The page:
Review: Tampa by Alissa Nutting

Tampa by Alissa NuttingCeleste Price is an eighth-grade English teacher in suburban Tampa. She is attractive. She drives a red Corvette. Her husband, Ford, is rich, square-jawed and devoted to her. But Celeste has a secret. She has a singular sexual obsession – fourteen-year-old boys.

It is a craving she pursues with sociopathic meticulousness and forethought. Within weeks of her first term at a new school, Celeste has lured the charmingly modest Jack Patrick into her web – car rides after dark, rendezvous at Jack’s house while his single father works the late shift, and body-slamming encounters in Celeste’s empty classroom between periods. It is bliss.

Celeste must constantly confront the forces threatening their affair – the perpetual risk of exposure, Jack’s father’s own attraction to her, and the ticking clock as Jack leaves innocent boyhood behind. But the insatiable Celeste is remorseless. She deceives everyone, is close to no one and cares little for anything but her pleasure.

With crackling, stampeding, rampantly sexualized prose, Tampa is a grand, satirical, serio-comic examination of desire and a scorching literary debut.



Tampa is one more book to add to my list of I don’t know what to make of it reads. Throughout I tended to veer between being disgruntled and enjoyment. This isn’t an easy story to swallow, no pun intended, and I don’t use the term enjoyment in a way I reserve for other books.

With the first third of Tampa I was considering each scene was written to shock rather than to convey a message or question a taboo subject, but when I reached the second third my perspective changed. I’ve read stories intended to shock, written with langauge, and scenes, containing such vulgar and lewd descriptions it’s hard not to become desensitised after a certain amount of pages. Reading material after those stories are tame by comparison.

It was the lack of aggressive shock tactics that eventually changed my mind. Don’t get me wrong, the carnal desires and fantasies the protagonist imagines and indulges doesn’t stop. She is either always engaging in some way or entwining her fantasies of adolescent boys into every interaction and action she takes away from them. It really drives home how much her focus is on feeding her need to take advantage of innocent young boys, but that doesn’t mean Tampa is meant to shock.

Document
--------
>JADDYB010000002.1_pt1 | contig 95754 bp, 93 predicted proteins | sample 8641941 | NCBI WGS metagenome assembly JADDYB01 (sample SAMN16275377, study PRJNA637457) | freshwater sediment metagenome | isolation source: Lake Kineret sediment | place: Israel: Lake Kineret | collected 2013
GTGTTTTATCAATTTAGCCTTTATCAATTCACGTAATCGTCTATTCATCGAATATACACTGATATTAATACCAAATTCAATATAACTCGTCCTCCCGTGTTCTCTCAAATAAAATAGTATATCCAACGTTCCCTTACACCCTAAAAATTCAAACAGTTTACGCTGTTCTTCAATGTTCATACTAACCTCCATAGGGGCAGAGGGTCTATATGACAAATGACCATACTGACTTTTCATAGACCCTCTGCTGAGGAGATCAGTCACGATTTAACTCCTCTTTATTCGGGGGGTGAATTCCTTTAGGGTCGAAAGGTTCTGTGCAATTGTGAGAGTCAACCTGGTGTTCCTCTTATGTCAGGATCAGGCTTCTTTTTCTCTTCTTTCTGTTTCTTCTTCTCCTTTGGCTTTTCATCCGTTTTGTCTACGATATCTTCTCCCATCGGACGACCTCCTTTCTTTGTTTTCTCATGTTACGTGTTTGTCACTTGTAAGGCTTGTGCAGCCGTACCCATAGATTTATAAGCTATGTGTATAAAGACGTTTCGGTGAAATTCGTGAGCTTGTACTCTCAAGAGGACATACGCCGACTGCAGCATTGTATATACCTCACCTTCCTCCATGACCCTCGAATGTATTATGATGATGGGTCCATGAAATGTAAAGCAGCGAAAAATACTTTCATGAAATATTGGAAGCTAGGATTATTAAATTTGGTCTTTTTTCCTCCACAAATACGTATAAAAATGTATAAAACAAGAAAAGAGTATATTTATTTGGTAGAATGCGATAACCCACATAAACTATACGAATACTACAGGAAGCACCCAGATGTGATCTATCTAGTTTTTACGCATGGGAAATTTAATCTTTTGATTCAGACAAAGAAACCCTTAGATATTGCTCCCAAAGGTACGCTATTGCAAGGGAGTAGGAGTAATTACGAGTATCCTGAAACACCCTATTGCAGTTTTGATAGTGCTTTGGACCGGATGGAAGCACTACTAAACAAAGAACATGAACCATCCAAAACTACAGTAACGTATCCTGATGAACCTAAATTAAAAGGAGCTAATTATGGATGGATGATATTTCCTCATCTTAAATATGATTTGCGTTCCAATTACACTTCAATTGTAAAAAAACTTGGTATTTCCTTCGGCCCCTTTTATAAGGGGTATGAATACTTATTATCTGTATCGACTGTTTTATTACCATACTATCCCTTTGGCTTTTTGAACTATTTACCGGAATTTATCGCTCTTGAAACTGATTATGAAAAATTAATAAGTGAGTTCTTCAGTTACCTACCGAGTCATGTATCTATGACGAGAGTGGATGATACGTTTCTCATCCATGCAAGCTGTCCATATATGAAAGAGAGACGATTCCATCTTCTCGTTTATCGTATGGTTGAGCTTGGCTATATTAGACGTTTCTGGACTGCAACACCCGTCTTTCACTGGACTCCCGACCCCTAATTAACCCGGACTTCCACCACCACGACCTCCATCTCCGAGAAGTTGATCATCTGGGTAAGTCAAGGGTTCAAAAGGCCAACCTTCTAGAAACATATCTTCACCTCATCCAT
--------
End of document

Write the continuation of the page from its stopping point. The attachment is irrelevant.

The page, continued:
The second third of the book had me wondering about character development. Celeste does not grow. At first this bothered me due to being so used to one of story tellings basics; have a character learn and develop after a pivotal occurrence in their story. Although Celeste may learn from a few mistakes, her caution is apparent throughout and overall she does not change. Her convictions and sense of self remains the same.

I realised what was happening, Celeste couldn’t grow or change thanks to her insatiable need and psychopathic character, but the side characters were able to grow. When I finally accepted the inevitability of Celeste remaining the same, I began to enjoy Tampa for what it was. A story based from a hebephile’s point of view. I marvelled at how Nutting was able to make use of the side characters to further divide Celeste from average human reality and compassion with her victim’s displays of innocence ruined. As well as her husband’s desperate need to blanket himself in denial.

By the last third of Tampa I was out of sorts again and this lands me to where I am now. I’m not sure how I feel about Tampa. I’m not sure if I actually like the story or if I’ve been blinded by the subject and can’t see the forest for the trees. The ending felt flat. I can understand it though; the need to show just how much Celeste doesn’t change, but I don’t know. It all seems so unresolved and unfulfilled.

I know one thing, Tampa was very easy to read regardless of the content, regardless of how horrible Celeste really is, and regardless of how much she could get away with. Easy, well written, and dare I say punctuated with humour. I admit it, I chuckled a few times. I couldn’t help it, the descriptions were great. They were colourful and got to the heart of the scene or character in the moment. This is how I enjoyed the story. The use of words, the ability to create an unpleasant character that’s readable without the need to manipulate me over to Celeste’s side. I may not know how I feel about Tampa, but I do know I am impressed with Alissa Nutting’s story telling

Word on the street is I love guest posters. It’s true! If you’re interested in guest posting on BA, whether it’s book reviews or something else book related, drop me a line. I’d love to hear from you.

2 thoughts on “Review: Tampa by Alissa Nutting

  1. I’m glad you shared your thoughts about this book. Victimization of children (or anyone) is not my type of entertainment, but I appreciate honest reviews. I hope “Tampa” finds its audience.


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